WASHINGTON: The more we connect different devices together, and the more we trust those devices to make decisions for us, the more targets we give hackers. That means that the rise of the much-hyped Internet of Things (IoT), from self-driving cars to networked baby monitors, and the increasing use of automated decision-making aides, in both the national security establishment and the private sector, are together creating an ever-increasing number of targets for America’s adversaries, warned Susan Gordon, the principal deputy Director of National Intelligence.
“The surge of Internet connected devices and the delegation of more and more decisions to machines offers the potential for rich new targets for our adversaries, and raises the potential consequences when they gain access to our digital systems,” she told a packed room at the annual Defense One Tech Summit today. Former DNI James Clapper way back in 2016 warned the Intelligence Community that IoT was going to present a huge problem for monitoring and protecting networks against attacks, simply because of the enormous number of devices that will be connected.
These two trends — increasing adversary access to data and the potential for greater consequences from that access — will only accelerate “as additional technologies such as AI (artificial intelligence), autonomous vehicles, and 5G-and-beyond mobile networks begin to come on line,” she said.
“Data is a key technology for the future,” she explained. “This is such a data-rich world that the person who can command that data first is the one who’s gonna have a real advantage.” In particular, she noted that “5G is “such a jump shift in communications … it’s going to require us to think differently about notion of security.”
President Donald Trump in May signed an executive order that gives the administration the tools to bar the use in the United States of 5G equipment made by Chinese telecommunications giant Huawei, due to fears within the IC and national security about the possibility of ‘back doors’ that would allow Beijing to pilfer information. Gordon noted that in addition to those concerns, she also worries about China using a Huawei-built network to push disinformation through those networks.
The challenges presented in dealing with “threats to and through information” require the Intelligence Community (IC), the national security community and the private sector to collaborate more closely than ever before if the US is to “win in the information world,” she said.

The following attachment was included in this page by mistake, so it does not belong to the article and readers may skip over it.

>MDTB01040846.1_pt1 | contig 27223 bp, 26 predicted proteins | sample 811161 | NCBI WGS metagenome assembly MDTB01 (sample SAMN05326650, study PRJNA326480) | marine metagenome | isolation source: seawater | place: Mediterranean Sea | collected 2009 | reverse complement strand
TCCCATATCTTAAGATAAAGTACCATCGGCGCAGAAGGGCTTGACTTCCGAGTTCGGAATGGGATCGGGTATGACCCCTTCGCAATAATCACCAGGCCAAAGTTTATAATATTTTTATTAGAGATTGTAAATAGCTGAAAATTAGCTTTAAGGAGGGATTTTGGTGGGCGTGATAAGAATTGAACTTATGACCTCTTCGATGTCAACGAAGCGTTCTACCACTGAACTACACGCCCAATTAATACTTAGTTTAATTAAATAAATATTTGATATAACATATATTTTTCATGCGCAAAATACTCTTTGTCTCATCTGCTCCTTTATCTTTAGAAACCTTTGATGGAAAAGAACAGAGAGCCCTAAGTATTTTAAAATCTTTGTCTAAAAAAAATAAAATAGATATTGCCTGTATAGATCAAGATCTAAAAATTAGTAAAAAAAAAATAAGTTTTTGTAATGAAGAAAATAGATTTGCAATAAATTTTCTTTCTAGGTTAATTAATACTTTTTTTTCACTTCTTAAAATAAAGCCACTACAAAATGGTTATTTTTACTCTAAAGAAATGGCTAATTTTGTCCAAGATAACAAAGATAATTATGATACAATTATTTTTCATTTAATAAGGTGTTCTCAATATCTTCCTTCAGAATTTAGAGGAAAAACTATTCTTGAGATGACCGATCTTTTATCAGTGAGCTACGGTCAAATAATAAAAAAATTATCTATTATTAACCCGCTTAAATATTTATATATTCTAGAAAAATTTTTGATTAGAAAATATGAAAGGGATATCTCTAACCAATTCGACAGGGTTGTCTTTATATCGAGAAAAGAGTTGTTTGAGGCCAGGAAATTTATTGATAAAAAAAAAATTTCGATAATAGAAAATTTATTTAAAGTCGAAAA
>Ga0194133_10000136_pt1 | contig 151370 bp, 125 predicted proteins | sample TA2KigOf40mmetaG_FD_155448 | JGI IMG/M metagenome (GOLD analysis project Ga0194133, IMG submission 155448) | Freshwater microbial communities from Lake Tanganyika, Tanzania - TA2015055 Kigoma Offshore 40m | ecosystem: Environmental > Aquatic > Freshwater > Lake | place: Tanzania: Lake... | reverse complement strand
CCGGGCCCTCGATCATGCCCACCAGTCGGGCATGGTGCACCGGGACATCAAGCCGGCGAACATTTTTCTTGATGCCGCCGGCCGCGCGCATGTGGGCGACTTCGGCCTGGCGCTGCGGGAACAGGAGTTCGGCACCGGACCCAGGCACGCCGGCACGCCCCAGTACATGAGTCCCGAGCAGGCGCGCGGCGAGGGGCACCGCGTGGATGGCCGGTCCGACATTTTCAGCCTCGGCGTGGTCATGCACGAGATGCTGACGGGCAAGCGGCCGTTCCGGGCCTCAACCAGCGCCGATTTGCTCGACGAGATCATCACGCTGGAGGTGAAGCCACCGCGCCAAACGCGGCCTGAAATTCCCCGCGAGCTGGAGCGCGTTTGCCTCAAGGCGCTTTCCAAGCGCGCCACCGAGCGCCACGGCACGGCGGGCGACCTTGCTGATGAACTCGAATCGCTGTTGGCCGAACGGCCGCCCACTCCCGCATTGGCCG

For one thing, “threat surface is entirely different” than in the past, Gordon explained, because “90 percent of the targets lie outside government.” This means that the private sector now has to understand that “they are responsible for national security too.” She implored industry to work closely with the IC and the military to ensure that the “cool” stuff they are developing can scale, and actually be used by the government for national security needs.
She said the IC itself needs to “learn how to do intelligence for people want to do” — that is, policymakers and military commanders who want information that allows them to act. She urged the IC practitioners to look beyond their individual silos — geospatial intelligence, signals intelligence, human intelligence — and find ways to synthesize their knowledge. “We’re going to have to remember that as proud as we are of each of our individual crafts — I love my GEOINT; my SIGINT and HUMINT have delivered eye watering knowledge for the community — but those ‘INTS’ are the ‘what,’ not the ‘why’,’ she said.”The why is national security.”
In addition, she said the IC needs to re-look current policies regarding data sharing in order to allow improved partnerships with industry, and allies. Concerns about over-classification and the need to explain to the public about threats facing the US were the factors in the Defense Intelligence Agency’s decision to craft, for the first time, a public report on threats to US space systems that was released in February.
Lastly, Gordon challenged US national security leaders “to see the world as it really is” rather than “long for a simpler time where the threats made sense.” She added that it also is imperative for the national security community to put more resources into “fundamental research” at universities and other academic institutions, or risk losing the technology edge in the long run.